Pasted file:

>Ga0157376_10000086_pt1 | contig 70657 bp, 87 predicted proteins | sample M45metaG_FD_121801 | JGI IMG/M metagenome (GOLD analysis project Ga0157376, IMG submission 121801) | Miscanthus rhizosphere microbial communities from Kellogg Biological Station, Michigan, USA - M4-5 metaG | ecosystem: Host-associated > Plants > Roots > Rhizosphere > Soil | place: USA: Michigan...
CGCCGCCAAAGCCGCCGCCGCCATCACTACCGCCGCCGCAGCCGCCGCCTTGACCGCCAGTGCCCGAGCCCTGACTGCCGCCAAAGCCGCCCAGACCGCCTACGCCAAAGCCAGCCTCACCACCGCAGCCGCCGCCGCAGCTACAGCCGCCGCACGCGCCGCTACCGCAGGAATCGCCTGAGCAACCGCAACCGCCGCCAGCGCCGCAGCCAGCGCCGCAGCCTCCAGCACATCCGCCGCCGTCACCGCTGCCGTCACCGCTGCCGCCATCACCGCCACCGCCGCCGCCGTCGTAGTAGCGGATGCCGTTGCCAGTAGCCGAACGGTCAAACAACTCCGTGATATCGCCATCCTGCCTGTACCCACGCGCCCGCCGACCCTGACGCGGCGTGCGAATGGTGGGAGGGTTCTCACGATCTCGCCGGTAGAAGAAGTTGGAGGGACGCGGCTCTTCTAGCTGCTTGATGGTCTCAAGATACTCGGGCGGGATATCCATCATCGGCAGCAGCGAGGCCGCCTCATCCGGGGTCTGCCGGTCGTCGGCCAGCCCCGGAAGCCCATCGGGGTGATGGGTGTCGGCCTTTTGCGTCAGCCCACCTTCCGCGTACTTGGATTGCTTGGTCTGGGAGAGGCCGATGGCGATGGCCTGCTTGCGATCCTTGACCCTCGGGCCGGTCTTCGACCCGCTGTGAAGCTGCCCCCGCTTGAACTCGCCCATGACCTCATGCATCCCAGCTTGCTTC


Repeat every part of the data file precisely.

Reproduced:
>Ga0157376_10000086_pt1 | contig 70657 bp, 87 predicted proteins | sample M45metaG_FD_121801 | JGI IMG/M metagenome (GOLD analysis project Ga0157376, IMG submission 121801) | Miscanthus rhizosphere microbial communities from Kellogg Biological Station, Michigan, USA - M4-5 metaG | ecosystem: Host-associated > Plants > Roots > Rhizosphere > Soil | place: USA: Michigan...
CGCCGCCAAAGCCGCCGCCGCCATCACTACCGCCGCCGCAGCCGCCGCCTTGACCGCCAGTGCCCGAGCCCTGACTGCCGCCAAAGCCGCCCAGACCGCCTACGCCAAAGCCAGCCTCACCACCGCAGCCGCCGCCGCAGCTACAGCCGCCGCACGCGCCGCTACCGCAGGAATCGCCTGAGCAACCGCAACCGCCGCCAGCGCCGCAGCCAGCGCCGCAGCCTCCAGCACATCCGCCGCCGTCACCGCTGCCGTCACCGCTGCCGCCATCACCGCCACCGCCGCCGCCGTCGTAGTAGCGGATGCCGTTGCCAGTAGCCGAACGGTCAAACAACTCCGTGATATCGCCATCCTGCCTGTACCCACGCGCCCGCCGACCCTGACGCGGCGTGCGAATGGTGGGAGGGTTCTCACGATCTCGCCGGTAGAAGAAGTTGGAGGGACGCGGCTCTTCTAGCTGCTTGATGGTCTCAAGATACTCGGGCGGGATATCCATCATCGGCAGCAGCGAGGCCGCCTCATCCGGGGTCTGCCGGTCGTCGGCCAGCCCCGGAAGCCCATCGGGGTGATGGGTGTCGGCCTTTTGCGTCAGCCCACCTTCCGCGTACTTGGATTGCTTGGTCTGGGAGAGGCCGATGGCGATGGCCTGCTTGCGATCCTTGACCCTCGGGCCGGTCTTCGACCCGCTGTGAAGCTGCCCCCGCTTGAACTCGCCCATGACCTCATGCATCCCAGCTTGCTTC